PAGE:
since I wrote a favorable review of Zabilka's short but very well written book
Scientific Malpractice" and that "One doesn't have to be a genius to see that
Lippard is, for some unknown reason, upset with Zabilka's book--otherwise, he
would not be going on and on trying to put Zabilka and me in our place."
- Fall 1993: Terence Hines submitted a review of Baker's Hidden
Memories to The New York Area Skeptic, after having had it
rejected without explanation by the Skeptical Inquirer. (Sources:
Terence Hines, personal communication; Wayne Tytell, "A Must-have Book for Every
Skeptic," The New York Area Skeptic, Spring 1995, p. 11. Tytell's
title refers to Hines' book, Pseudoscience and the Paranormal, not to
Baker's, which he calls "the worst he had authored ... poorly written and poorly
edited.") I did not learn about this sequence of events until July 1994.
- April 15, 1994: On this fateful day I read a posting to the sci.skeptic
newsgroup from Rutgers University chemist Jody Hey pointing out the
similarities between portions of an article by William Grey and a book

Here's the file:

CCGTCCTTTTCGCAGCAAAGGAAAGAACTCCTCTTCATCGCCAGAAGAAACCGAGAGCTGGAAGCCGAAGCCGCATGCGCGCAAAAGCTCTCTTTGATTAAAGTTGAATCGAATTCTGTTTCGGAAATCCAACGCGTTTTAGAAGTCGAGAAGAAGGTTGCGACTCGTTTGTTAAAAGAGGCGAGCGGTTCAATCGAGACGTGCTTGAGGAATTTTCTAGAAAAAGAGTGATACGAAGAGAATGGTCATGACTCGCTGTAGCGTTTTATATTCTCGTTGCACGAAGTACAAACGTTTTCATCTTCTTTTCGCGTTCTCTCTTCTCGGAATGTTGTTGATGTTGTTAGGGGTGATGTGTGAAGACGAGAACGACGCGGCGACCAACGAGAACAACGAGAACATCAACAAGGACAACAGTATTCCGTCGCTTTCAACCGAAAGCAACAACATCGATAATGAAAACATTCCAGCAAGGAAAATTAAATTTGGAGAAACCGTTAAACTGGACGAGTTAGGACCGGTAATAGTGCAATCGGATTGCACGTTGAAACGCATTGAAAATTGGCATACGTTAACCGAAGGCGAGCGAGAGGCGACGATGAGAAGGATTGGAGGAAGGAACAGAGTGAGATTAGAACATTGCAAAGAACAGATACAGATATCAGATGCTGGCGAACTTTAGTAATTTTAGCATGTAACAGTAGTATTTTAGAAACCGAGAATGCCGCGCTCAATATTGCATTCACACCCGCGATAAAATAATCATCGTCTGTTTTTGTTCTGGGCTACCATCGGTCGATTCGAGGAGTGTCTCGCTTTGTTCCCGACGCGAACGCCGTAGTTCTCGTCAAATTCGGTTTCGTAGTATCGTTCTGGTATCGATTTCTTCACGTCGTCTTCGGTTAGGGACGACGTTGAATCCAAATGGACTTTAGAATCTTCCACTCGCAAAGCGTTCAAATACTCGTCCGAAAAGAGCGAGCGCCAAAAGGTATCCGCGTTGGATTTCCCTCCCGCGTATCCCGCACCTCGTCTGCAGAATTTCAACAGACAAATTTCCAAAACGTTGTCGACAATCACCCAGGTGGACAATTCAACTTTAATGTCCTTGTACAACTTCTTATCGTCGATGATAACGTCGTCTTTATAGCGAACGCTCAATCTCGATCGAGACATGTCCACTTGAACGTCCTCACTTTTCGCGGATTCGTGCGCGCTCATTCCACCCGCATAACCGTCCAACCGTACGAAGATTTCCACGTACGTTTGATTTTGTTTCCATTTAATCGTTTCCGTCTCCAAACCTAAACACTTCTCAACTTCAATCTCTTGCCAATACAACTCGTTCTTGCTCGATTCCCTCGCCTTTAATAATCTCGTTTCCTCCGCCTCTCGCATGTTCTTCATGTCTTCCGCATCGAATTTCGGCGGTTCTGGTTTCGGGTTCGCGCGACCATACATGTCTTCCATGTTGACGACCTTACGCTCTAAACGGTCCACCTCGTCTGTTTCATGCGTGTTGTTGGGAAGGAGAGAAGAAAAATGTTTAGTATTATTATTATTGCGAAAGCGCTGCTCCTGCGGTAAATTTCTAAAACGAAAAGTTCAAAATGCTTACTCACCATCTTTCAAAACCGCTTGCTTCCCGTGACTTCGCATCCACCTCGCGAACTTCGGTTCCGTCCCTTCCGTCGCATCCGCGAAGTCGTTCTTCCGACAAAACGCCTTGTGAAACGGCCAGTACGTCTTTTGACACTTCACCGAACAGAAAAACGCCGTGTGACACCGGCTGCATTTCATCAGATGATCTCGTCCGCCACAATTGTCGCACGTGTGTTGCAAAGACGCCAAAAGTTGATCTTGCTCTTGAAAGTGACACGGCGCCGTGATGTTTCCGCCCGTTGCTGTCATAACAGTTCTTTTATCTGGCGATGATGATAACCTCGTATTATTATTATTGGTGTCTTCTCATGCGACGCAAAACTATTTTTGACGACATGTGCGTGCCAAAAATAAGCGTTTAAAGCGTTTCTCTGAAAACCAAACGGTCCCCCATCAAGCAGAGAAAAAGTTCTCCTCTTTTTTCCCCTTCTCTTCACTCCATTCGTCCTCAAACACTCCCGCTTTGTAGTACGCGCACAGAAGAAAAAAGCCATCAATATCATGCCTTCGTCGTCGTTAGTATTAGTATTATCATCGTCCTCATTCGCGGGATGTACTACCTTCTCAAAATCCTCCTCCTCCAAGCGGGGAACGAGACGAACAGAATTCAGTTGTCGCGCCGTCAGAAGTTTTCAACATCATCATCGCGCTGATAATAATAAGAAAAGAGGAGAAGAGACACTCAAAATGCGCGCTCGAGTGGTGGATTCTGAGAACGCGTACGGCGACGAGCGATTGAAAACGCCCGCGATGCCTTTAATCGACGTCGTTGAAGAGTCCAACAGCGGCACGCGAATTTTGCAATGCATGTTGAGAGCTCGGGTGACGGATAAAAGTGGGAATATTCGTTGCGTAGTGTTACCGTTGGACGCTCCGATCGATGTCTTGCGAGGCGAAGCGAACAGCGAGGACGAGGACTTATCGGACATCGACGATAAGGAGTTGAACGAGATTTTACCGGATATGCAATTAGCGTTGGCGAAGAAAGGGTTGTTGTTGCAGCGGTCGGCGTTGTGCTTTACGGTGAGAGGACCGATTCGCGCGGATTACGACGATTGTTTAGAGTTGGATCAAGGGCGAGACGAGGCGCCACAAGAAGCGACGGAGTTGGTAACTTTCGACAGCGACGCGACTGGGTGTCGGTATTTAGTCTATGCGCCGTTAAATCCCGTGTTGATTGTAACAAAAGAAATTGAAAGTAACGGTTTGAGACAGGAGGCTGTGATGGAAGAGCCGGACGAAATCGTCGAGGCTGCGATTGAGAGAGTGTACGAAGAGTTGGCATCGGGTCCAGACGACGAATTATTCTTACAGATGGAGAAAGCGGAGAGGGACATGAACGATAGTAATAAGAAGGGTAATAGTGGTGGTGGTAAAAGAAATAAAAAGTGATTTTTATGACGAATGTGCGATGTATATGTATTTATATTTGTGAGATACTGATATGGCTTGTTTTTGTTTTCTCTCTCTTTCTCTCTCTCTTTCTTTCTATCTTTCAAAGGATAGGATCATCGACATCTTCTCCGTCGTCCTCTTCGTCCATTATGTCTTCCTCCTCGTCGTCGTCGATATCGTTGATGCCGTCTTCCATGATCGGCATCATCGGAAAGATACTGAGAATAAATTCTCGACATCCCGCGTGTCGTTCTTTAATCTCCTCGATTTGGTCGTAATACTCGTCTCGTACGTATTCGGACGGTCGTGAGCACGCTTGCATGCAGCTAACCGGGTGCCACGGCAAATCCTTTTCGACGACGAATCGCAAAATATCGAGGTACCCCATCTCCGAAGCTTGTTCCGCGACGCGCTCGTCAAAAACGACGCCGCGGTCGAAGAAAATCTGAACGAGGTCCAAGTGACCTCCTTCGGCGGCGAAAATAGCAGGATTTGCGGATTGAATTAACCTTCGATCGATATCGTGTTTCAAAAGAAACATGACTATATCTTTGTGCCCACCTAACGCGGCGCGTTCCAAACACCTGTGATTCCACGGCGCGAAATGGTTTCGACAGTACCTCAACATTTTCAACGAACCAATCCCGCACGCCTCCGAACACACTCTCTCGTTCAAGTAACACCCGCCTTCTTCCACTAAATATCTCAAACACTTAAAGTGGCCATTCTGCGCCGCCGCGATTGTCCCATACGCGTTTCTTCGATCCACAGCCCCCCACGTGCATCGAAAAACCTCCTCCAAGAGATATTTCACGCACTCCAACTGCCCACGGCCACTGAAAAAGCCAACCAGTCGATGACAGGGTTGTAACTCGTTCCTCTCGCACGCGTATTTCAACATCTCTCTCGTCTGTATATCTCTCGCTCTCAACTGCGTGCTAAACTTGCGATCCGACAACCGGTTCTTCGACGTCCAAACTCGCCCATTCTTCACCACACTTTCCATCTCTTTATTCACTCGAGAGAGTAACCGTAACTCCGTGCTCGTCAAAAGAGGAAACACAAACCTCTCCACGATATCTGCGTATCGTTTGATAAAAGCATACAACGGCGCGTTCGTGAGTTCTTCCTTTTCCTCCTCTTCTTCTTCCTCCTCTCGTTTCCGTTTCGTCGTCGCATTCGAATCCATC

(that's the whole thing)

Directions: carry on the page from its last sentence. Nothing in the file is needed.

review by Robert Baker, both printed in the Spring 1994 Skeptical
My only public comment was to quote the identical portions in
more detail than Jody Hey did. I sent copies of the articles to Kendrick
Frazier and to William Grey in email. Frazier responded with Baker's
explanation, and was perturbed that I had posted publicly. I pointed out
that I had only commented on what had already been revealed by Jody Hey,
proceeded to post Baker's explanation publicly. That was my last public
comment on the matter until I released my Baker report on the Internet on
June 17, 1995.
Over the next few days I began looking at other Baker book reviews to see
if there was anything else like this. There was, and as I found instances I
sent them to Kendrick Frazier. I received no response, and so also sent
copies to other CSICOP Executive Council members whose email addresses I had.
- April 25, 1994: By this time, the continued lack of response prompted me to
send paper copies of the materials I had assembled to CSICOP Executive
Council members Susan Blackmore and Béla Scheiber, both of whom I assumed